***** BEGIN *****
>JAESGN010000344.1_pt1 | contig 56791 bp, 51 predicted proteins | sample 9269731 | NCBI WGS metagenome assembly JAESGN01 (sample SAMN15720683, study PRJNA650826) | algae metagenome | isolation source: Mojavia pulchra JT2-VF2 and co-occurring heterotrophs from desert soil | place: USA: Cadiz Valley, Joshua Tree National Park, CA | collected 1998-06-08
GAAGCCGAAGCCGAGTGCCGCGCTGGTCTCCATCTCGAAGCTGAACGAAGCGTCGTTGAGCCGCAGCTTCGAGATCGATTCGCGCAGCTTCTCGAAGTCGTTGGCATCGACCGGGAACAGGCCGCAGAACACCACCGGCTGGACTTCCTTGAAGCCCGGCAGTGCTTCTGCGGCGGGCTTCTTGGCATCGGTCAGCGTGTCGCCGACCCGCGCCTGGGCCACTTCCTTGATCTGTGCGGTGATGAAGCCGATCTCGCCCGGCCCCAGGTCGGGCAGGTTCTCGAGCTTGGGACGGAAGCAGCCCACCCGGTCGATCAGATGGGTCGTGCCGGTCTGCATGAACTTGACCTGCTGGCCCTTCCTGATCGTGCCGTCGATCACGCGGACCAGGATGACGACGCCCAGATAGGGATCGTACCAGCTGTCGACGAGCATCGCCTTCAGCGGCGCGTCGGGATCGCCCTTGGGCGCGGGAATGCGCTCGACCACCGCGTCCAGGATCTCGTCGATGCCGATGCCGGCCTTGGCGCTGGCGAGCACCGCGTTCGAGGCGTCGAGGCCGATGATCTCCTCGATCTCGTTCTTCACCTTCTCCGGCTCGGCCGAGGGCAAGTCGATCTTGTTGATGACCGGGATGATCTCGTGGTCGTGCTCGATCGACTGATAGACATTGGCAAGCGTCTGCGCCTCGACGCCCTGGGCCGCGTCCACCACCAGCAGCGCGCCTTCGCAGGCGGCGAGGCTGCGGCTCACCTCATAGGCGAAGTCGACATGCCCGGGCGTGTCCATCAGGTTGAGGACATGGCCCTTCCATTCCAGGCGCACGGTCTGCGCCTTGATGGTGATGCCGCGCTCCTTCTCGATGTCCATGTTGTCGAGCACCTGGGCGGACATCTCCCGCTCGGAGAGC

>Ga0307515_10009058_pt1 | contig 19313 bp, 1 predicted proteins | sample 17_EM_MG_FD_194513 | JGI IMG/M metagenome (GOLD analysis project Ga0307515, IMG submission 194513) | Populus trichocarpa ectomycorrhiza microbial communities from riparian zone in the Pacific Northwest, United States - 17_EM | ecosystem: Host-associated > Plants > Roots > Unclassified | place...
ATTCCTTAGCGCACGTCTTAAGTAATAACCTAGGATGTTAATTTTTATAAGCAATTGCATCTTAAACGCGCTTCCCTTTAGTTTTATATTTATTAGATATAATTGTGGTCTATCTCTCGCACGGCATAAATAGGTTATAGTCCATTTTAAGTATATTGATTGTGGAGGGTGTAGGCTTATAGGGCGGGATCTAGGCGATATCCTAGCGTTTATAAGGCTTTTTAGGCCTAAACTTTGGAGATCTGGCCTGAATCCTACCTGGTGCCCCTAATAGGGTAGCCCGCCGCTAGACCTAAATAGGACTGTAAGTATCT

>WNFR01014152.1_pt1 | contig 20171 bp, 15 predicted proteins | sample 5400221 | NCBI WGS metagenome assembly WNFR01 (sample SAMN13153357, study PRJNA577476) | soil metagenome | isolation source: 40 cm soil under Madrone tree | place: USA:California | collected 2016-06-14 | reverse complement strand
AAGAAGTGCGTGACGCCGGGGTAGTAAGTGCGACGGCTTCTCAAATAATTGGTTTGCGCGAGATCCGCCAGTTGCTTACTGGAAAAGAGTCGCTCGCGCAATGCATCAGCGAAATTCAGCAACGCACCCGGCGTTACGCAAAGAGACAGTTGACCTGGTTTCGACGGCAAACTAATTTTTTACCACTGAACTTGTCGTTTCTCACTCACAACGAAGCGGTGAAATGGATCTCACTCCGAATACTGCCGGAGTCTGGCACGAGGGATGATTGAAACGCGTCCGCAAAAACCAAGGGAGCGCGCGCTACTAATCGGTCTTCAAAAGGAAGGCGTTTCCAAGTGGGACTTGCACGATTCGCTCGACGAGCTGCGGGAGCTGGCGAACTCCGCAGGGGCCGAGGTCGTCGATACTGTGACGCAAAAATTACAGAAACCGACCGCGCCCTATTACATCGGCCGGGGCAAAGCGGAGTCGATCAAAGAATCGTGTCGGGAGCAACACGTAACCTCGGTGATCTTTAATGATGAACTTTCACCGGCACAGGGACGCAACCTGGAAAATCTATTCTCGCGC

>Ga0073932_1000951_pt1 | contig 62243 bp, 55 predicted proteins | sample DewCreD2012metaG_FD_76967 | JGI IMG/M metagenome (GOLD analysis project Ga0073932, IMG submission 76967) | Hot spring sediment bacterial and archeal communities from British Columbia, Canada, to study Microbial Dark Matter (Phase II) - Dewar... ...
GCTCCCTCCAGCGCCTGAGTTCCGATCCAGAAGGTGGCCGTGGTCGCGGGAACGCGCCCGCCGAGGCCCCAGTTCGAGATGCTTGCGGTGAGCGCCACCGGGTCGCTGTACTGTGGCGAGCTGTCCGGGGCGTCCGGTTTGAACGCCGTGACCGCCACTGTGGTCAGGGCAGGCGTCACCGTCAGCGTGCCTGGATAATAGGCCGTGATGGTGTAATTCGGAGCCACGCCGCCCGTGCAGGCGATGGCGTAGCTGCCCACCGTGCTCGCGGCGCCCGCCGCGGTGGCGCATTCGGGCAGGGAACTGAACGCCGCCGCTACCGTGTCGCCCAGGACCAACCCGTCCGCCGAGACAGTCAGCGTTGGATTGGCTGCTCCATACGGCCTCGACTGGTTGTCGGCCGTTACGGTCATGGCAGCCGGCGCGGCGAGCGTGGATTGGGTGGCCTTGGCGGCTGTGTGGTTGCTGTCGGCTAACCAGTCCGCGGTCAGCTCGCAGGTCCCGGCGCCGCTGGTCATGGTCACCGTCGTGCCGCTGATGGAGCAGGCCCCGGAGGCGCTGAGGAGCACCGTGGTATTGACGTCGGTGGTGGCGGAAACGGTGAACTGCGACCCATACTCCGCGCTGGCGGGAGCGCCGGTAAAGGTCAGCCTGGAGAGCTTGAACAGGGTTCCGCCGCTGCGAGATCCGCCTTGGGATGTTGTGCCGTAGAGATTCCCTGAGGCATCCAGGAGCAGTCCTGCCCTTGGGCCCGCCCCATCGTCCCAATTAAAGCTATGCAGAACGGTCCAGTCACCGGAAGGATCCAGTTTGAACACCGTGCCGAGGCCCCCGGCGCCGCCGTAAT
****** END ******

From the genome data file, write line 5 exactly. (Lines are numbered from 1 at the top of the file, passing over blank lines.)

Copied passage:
>WNFR01014152.1_pt1 | contig 20171 bp, 15 predicted proteins | sample 5400221 | NCBI WGS metagenome assembly WNFR01 (sample SAMN13153357, study PRJNA577476) | soil metagenome | isolation source: 40 cm soil under Madrone tree | place: USA:California | collected 2016-06-14 | reverse complement strand